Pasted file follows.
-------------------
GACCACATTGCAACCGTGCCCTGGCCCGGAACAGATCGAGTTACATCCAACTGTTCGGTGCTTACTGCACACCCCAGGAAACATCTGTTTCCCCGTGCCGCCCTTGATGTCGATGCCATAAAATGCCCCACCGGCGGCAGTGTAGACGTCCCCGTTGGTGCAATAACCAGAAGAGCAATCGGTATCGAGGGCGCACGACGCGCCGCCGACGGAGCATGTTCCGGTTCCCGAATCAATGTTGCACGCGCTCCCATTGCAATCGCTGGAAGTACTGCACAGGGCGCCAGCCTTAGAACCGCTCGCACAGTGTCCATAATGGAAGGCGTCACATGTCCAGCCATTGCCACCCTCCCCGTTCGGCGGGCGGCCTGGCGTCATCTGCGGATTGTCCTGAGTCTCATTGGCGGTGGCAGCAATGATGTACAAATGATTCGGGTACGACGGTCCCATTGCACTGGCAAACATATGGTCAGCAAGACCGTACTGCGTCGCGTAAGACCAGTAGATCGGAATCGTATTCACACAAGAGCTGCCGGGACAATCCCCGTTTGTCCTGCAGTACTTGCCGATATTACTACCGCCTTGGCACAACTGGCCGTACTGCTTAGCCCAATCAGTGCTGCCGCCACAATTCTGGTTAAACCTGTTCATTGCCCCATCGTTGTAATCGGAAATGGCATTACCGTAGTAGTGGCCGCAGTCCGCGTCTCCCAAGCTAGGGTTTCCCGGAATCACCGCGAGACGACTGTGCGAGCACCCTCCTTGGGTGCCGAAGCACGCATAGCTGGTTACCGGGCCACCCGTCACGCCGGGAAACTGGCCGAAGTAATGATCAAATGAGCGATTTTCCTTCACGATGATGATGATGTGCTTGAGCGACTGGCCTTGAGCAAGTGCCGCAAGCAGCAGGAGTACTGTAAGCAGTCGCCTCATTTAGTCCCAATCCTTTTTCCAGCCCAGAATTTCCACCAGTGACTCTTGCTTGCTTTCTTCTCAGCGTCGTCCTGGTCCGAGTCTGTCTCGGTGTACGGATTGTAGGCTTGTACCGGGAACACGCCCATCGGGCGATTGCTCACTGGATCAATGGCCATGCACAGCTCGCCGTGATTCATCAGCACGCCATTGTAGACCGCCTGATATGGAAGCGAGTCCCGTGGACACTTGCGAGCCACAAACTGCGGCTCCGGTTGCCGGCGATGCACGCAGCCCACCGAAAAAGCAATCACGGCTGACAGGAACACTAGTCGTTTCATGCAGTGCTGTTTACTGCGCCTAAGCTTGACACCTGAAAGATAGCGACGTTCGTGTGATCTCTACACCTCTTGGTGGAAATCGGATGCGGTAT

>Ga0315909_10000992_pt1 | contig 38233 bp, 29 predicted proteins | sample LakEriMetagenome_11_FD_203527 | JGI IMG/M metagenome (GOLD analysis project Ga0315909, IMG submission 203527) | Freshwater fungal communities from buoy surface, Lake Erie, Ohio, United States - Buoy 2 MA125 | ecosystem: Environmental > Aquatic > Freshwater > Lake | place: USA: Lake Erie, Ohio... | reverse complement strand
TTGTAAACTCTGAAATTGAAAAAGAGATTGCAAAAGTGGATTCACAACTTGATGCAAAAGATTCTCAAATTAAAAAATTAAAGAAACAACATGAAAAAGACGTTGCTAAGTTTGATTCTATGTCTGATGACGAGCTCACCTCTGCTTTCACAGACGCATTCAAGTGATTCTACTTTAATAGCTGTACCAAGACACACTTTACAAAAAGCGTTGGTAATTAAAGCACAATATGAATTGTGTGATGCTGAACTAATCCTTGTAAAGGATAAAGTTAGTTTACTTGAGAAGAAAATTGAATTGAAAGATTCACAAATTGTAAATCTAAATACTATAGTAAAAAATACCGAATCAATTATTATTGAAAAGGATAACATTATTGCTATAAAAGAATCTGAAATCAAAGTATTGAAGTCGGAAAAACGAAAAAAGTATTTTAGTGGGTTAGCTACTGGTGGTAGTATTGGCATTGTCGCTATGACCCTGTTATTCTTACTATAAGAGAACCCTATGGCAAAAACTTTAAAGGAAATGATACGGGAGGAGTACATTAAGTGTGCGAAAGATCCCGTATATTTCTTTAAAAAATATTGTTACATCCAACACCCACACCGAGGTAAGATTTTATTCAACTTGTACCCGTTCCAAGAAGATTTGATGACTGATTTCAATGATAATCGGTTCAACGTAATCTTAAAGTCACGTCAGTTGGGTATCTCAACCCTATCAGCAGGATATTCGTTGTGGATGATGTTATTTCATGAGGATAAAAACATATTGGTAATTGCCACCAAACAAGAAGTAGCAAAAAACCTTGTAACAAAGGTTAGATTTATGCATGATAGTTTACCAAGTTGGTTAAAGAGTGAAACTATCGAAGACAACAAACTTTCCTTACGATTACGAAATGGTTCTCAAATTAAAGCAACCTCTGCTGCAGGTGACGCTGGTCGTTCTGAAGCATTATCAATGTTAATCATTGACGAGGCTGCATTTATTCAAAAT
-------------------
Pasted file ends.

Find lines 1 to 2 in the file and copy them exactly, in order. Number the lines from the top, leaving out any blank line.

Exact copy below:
GACCACATTGCAACCGTGCCCTGGCCCGGAACAGATCGAGTTACATCCAACTGTTCGGTGCTTACTGCACACCCCAGGAAACATCTGTTTCCCCGTGCCGCCCTTGATGTCGATGCCATAAAATGCCCCACCGGCGGCAGTGTAGACGTCCCCGTTGGTGCAATAACCAGAAGAGCAATCGGTATCGAGGGCGCACGACGCGCCGCCGACGGAGCATGTTCCGGTTCCCGAATCAATGTTGCACGCGCTCCCATTGCAATCGCTGGAAGTACTGCACAGGGCGCCAGCCTTAGAACCGCTCGCACAGTGTCCATAATGGAAGGCGTCACATGTCCAGCCATTGCCACCCTCCCCGTTCGGCGGGCGGCCTGGCGTCATCTGCGGATTGTCCTGAGTCTCATTGGCGGTGGCAGCAATGATGTACAAATGATTCGGGTACGACGGTCCCATTGCACTGGCAAACATATGGTCAGCAAGACCGTACTGCGTCGCGTAAGACCAGTAGATCGGAATCGTATTCACACAAGAGCTGCCGGGACAATCCCCGTTTGTCCTGCAGTACTTGCCGATATTACTACCGCCTTGGCACAACTGGCCGTACTGCTTAGCCCAATCAGTGCTGCCGCCACAATTCTGGTTAAACCTGTTCATTGCCCCATCGTTGTAATCGGAAATGGCATTACCGTAGTAGTGGCCGCAGTCCGCGTCTCCCAAGCTAGGGTTTCCCGGAATCACCGCGAGACGACTGTGCGAGCACCCTCCTTGGGTGCCGAAGCACGCATAGCTGGTTACCGGGCCACCCGTCACGCCGGGAAACTGGCCGAAGTAATGATCAAATGAGCGATTTTCCTTCACGATGATGATGATGTGCTTGAGCGACTGGCCTTGAGCAAGTGCCGCAAGCAGCAGGAGTACTGTAAGCAGTCGCCTCATTTAGTCCCAATCCTTTTTCCAGCCCAGAATTTCCACCAGTGACTCTTGCTTGCTTTCTTCTCAGCGTCGTCCTGGTCCGAGTCTGTCTCGGTGTACGGATTGTAGGCTTGTACCGGGAACACGCCCATCGGGCGATTGCTCACTGGATCAATGGCCATGCACAGCTCGCCGTGATTCATCAGCACGCCATTGTAGACCGCCTGATATGGAAGCGAGTCCCGTGGACACTTGCGAGCCACAAACTGCGGCTCCGGTTGCCGGCGATGCACGCAGCCCACCGAAAAAGCAATCACGGCTGACAGGAACACTAGTCGTTTCATGCAGTGCTGTTTACTGCGCCTAAGCTTGACACCTGAAAGATAGCGACGTTCGTGTGATCTCTACACCTCTTGGTGGAAATCGGATGCGGTAT

>Ga0315909_10000992_pt1 | contig 38233 bp, 29 predicted proteins | sample LakEriMetagenome_11_FD_203527 | JGI IMG/M metagenome (GOLD analysis project Ga0315909, IMG submission 203527) | Freshwater fungal communities from buoy surface, Lake Erie, Ohio, United States - Buoy 2 MA125 | ecosystem: Environmental > Aquatic > Freshwater > Lake | place: USA: Lake Erie, Ohio... | reverse complement strand